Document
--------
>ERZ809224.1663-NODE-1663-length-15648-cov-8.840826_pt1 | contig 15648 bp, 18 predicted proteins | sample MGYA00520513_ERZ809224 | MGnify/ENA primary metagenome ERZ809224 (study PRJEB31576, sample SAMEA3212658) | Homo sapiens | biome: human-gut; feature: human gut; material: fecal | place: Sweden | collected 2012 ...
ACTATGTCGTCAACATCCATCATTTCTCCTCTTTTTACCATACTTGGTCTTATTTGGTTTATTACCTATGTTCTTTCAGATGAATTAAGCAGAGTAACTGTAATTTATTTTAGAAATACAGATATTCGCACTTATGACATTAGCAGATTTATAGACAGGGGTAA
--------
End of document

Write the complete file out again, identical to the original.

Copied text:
>ERZ809224.1663-NODE-1663-length-15648-cov-8.840826_pt1 | contig 15648 bp, 18 predicted proteins | sample MGYA00520513_ERZ809224 | MGnify/ENA primary metagenome ERZ809224 (study PRJEB31576, sample SAMEA3212658) | Homo sapiens | biome: human-gut; feature: human gut; material: fecal | place: Sweden | collected 2012 ...
ACTATGTCGTCAACATCCATCATTTCTCCTCTTTTTACCATACTTGGTCTTATTTGGTTTATTACCTATGTTCTTTCAGATGAATTAAGCAGAGTAACTGTAATTTATTTTAGAAATACAGATATTCGCACTTATGACATTAGCAGATTTATAGACAGGGGTAA